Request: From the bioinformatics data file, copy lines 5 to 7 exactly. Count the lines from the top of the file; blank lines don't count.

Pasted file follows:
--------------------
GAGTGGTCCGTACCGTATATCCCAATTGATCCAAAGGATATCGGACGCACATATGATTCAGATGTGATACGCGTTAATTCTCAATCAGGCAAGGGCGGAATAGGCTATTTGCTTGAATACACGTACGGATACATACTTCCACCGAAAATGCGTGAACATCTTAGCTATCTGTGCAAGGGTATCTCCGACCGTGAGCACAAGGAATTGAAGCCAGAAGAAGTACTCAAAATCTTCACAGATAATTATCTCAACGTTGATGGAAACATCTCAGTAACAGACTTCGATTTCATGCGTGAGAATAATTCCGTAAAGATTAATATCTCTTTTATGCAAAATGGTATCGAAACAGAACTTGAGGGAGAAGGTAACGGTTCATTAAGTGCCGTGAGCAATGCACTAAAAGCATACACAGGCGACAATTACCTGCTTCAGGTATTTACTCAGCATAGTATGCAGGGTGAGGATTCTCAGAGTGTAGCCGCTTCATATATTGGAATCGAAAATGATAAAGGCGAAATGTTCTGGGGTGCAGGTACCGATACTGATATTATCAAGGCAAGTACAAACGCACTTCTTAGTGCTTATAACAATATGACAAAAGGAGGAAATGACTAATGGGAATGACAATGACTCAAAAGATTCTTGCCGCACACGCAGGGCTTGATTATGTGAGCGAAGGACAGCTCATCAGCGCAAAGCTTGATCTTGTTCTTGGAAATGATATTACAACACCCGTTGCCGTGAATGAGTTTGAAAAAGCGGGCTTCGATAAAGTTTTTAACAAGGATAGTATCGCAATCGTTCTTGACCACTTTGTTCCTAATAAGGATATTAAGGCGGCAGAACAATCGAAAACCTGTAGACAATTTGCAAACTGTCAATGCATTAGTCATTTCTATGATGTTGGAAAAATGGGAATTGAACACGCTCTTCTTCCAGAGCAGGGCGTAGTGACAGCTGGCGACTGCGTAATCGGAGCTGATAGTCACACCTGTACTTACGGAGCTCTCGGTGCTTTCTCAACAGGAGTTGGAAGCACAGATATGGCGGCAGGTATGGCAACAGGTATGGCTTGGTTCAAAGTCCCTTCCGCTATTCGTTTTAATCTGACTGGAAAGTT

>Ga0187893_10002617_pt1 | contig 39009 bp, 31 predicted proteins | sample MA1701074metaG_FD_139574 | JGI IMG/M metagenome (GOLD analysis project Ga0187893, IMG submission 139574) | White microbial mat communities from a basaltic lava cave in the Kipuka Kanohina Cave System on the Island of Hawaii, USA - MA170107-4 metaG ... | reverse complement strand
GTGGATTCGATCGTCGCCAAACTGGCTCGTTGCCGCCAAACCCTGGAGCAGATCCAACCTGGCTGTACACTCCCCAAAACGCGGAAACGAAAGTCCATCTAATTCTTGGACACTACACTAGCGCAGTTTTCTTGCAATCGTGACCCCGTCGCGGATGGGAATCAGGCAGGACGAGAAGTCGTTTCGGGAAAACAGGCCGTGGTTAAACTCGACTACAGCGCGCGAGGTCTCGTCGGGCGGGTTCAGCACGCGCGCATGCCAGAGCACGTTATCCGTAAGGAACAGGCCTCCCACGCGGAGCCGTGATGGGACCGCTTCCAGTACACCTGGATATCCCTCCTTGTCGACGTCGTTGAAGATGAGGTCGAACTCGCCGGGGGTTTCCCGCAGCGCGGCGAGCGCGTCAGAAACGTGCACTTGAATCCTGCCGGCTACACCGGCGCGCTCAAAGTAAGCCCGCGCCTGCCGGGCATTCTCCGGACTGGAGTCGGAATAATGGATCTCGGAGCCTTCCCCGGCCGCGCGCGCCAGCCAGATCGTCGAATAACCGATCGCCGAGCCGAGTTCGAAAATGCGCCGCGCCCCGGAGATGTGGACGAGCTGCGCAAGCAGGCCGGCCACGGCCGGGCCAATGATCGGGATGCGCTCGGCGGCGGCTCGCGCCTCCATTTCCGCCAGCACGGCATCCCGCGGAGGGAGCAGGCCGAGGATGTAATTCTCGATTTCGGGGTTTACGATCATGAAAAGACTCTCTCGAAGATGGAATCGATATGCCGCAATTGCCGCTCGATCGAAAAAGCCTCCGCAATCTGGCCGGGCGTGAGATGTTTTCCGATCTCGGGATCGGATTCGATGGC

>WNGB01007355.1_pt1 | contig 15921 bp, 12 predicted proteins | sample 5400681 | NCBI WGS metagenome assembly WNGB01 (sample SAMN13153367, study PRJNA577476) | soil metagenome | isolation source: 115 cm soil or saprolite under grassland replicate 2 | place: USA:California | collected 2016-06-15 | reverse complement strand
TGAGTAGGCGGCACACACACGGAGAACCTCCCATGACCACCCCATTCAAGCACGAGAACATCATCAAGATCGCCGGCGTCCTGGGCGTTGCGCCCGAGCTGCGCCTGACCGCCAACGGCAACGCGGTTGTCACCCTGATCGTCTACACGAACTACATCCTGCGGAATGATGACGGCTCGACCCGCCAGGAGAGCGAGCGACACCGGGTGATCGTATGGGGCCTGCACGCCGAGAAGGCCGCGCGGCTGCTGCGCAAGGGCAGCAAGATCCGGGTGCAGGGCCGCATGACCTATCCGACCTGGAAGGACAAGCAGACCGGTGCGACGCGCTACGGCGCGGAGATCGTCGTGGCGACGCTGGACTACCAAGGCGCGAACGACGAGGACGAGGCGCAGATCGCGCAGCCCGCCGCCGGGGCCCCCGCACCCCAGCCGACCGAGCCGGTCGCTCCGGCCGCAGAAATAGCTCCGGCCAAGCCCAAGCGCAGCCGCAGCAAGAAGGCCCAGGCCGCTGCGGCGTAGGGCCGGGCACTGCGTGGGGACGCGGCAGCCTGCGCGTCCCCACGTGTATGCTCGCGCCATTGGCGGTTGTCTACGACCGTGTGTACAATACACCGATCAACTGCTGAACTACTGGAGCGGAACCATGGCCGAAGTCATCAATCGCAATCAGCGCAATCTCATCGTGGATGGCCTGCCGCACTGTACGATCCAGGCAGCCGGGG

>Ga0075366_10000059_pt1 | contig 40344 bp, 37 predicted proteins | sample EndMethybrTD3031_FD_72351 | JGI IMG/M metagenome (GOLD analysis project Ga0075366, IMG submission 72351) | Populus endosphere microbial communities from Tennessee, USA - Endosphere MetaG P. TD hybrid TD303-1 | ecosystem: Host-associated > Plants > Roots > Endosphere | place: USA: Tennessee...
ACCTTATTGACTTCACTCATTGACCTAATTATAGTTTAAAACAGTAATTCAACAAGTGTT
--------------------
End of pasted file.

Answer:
TGAGTAGGCGGCACACACACGGAGAACCTCCCATGACCACCCCATTCAAGCACGAGAACATCATCAAGATCGCCGGCGTCCTGGGCGTTGCGCCCGAGCTGCGCCTGACCGCCAACGGCAACGCGGTTGTCACCCTGATCGTCTACACGAACTACATCCTGCGGAATGATGACGGCTCGACCCGCCAGGAGAGCGAGCGACACCGGGTGATCGTATGGGGCCTGCACGCCGAGAAGGCCGCGCGGCTGCTGCGCAAGGGCAGCAAGATCCGGGTGCAGGGCCGCATGACCTATCCGACCTGGAAGGACAAGCAGACCGGTGCGACGCGCTACGGCGCGGAGATCGTCGTGGCGACGCTGGACTACCAAGGCGCGAACGACGAGGACGAGGCGCAGATCGCGCAGCCCGCCGCCGGGGCCCCCGCACCCCAGCCGACCGAGCCGGTCGCTCCGGCCGCAGAAATAGCTCCGGCCAAGCCCAAGCGCAGCCGCAGCAAGAAGGCCCAGGCCGCTGCGGCGTAGGGCCGGGCACTGCGTGGGGACGCGGCAGCCTGCGCGTCCCCACGTGTATGCTCGCGCCATTGGCGGTTGTCTACGACCGTGTGTACAATACACCGATCAACTGCTGAACTACTGGAGCGGAACCATGGCCGAAGTCATCAATCGCAATCAGCGCAATCTCATCGTGGATGGCCTGCCGCACTGTACGATCCAGGCAGCCGGGG

>Ga0075366_10000059_pt1 | contig 40344 bp, 37 predicted proteins | sample EndMethybrTD3031_FD_72351 | JGI IMG/M metagenome (GOLD analysis project Ga0075366, IMG submission 72351) | Populus endosphere microbial communities from Tennessee, USA - Endosphere MetaG P. TD hybrid TD303-1 | ecosystem: Host-associated > Plants > Roots > Endosphere | place: USA: Tennessee...
ACCTTATTGACTTCACTCATTGACCTAATTATAGTTTAAAACAGTAATTCAACAAGTGTT